How to use: samples, typical use cases
Creating comfortable non-admin working accounts on home OS
It is a well known fact that most problems of Windows users are coming form working with administrative privileges instead of regular user account. It is easy to understand those people who works in administrative account; Windows versions before Vista grants very poor permissions to regular user accounts, so it is uncomfortable to work.
We offer a way to grant some more permissions to regular user account:
- Install both User Manager(UM) and Permissions Manager(PM).
- Run UM, create a group named "Power Users" (it is not required to use this name, just example).
- Grant "Change system time", "Take ownership of objects" privileges to this group.
- Grant "Power Users" right to modify "Program Files" directory.
- Create user account; add it to the "Users" and "Power Users" groups.
Of course it will be not equal to full administrative account allowing installing the software, drivers, configuring hardware etc. But if this will be enough to make your work comfortable enough, it can protect your instance of Windows from many malwares and thus save your work and time for recovery.
Accessing blocked files on external hard disk
This is useful when you are upgrading your desktop, or when you are trying to recover you data after hardware problem and/or virus attack. When your have attached your hard disk with data taken form crashed PC you will be unable to access "private" folders like "Desktop" or "My Documents" in your old profile. In this case you can use Permissions Manager to take ownership of inaccessible files or folders.
Be aware of doing this trick on profiles of other users on live system. This can block real profile owner from accessing own profile (and even log on can become impossible).
Protecting private data on secondary hard disk (or partition)
PC vendors often equip computers with two physical hard drives, or create two or more partitions on one hard disk. Typical security settings on second drive for this case: everyone has full control on any object. You can protect some (or all) data by changing security settings with Permissions Manager software.
Disabled Administrator account on Vista
Default configuration of Vista has "Administrator" account disabled. You can enable it with the User Manager. Just install it, then run it, double click "Administrator" in the user list and remove selection from the "Account disabled" check box. Click OK. That is all, Administrator is enabled.
Setting up logon script
Normally XP Home and Vista Home have no generic tools to specify a logon script for account. But you can do it with the User Manager software.
Do the following:
- Create a folder for logon script somewhere on your hard drive. For example folder "scripts" on "C:\".
- Share this folder for the network. It must be done even if you have no network. Share name must be "netlogon". And it must be readable by the user you are setting logon script for.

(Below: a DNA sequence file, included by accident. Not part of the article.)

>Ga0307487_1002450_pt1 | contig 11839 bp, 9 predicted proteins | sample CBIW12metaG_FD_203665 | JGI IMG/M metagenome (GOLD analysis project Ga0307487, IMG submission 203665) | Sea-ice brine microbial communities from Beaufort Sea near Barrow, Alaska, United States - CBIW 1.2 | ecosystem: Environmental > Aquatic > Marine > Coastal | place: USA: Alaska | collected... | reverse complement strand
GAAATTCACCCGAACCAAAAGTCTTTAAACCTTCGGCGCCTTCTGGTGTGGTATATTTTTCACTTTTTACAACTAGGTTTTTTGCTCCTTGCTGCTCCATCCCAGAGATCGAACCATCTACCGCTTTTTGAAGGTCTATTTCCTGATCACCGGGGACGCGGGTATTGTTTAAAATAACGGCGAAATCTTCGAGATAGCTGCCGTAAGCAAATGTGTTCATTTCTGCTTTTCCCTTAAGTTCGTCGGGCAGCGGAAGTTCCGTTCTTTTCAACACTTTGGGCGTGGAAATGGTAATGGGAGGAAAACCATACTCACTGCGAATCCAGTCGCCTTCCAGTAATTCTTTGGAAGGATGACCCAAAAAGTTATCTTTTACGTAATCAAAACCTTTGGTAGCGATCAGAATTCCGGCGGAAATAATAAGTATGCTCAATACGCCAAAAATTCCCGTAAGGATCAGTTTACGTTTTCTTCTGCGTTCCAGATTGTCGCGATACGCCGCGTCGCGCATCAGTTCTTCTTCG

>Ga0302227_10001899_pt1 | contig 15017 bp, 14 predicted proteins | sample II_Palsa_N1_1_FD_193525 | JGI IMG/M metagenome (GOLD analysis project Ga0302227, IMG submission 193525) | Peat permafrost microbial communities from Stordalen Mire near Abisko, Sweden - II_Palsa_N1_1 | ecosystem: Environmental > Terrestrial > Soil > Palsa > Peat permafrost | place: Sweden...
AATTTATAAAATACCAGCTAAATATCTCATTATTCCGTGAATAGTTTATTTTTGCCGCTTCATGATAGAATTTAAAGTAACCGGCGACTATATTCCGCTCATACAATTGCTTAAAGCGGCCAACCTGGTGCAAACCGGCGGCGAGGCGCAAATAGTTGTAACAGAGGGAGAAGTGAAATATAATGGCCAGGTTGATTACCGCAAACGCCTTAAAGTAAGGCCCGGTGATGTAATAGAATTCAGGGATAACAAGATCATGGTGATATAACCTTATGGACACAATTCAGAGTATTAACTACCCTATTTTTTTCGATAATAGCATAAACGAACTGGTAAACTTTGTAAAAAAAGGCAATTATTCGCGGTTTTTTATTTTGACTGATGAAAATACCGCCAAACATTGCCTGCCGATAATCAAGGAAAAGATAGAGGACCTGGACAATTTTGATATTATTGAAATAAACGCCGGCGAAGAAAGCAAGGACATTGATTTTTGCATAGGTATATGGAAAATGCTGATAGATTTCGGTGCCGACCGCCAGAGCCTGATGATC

- Create a ".cmd" or ".bat" file in the "C:\scripts" folder. Let's think you have created "logon.cmd" file with required commands.
- Run User Manager, double click the user you want to set logon script to, press "Profile" button on the user properties dialog. Type "logon.cmd" to the logon script edit box. Not "C:\scripts\logon.cmd", not "\\computername\netlogon\logon.cmd", but "logon.cmd". Windows will add all other parts of the path automatically.
Note that "netlogon" share name is a must. All other names are just samples, you can user your own names.
Changing profile path
If have not enough free space on your hard disk "C:" you can move your profile to another hard disk.
This operation requires several experience in IT sector, please make sure that you know what you are doing.
Steps can be following:
- Make a good backup of all your data.
- Create an account with administrative rights.
- Log on into new account.
- Create a folder at new location where you want to move the profile (for example on drive "D:").
- Run User Manager; open "Profile" page for your work account (account which profile is to be moved); put the path to new profile folder to the "Profile" edit box.
- Log on to the work account (you will see virgin workspace). This step is needed to let Windows create default profile layout for the account.
- Log on as new administrator again (account created on step 2).
- Copy all the working data from old profile to the new one (this step requires knowledge about profile layout).
- Log on to the work account again. Now you should see your workspace if everything is done correctly. You can delete old profile if you need more free space on its location.
You can create a temporary account for your guests. Use the User Manager to create an account; specify expiry date and time on the "Profile" page of the user properties dialog. Note that user will be unable to log on after expiry date, but current sessions (if any) will not be terminated automatically.
Be aware of setting expiry date for your own account, you will be unable to work with the system after expiry.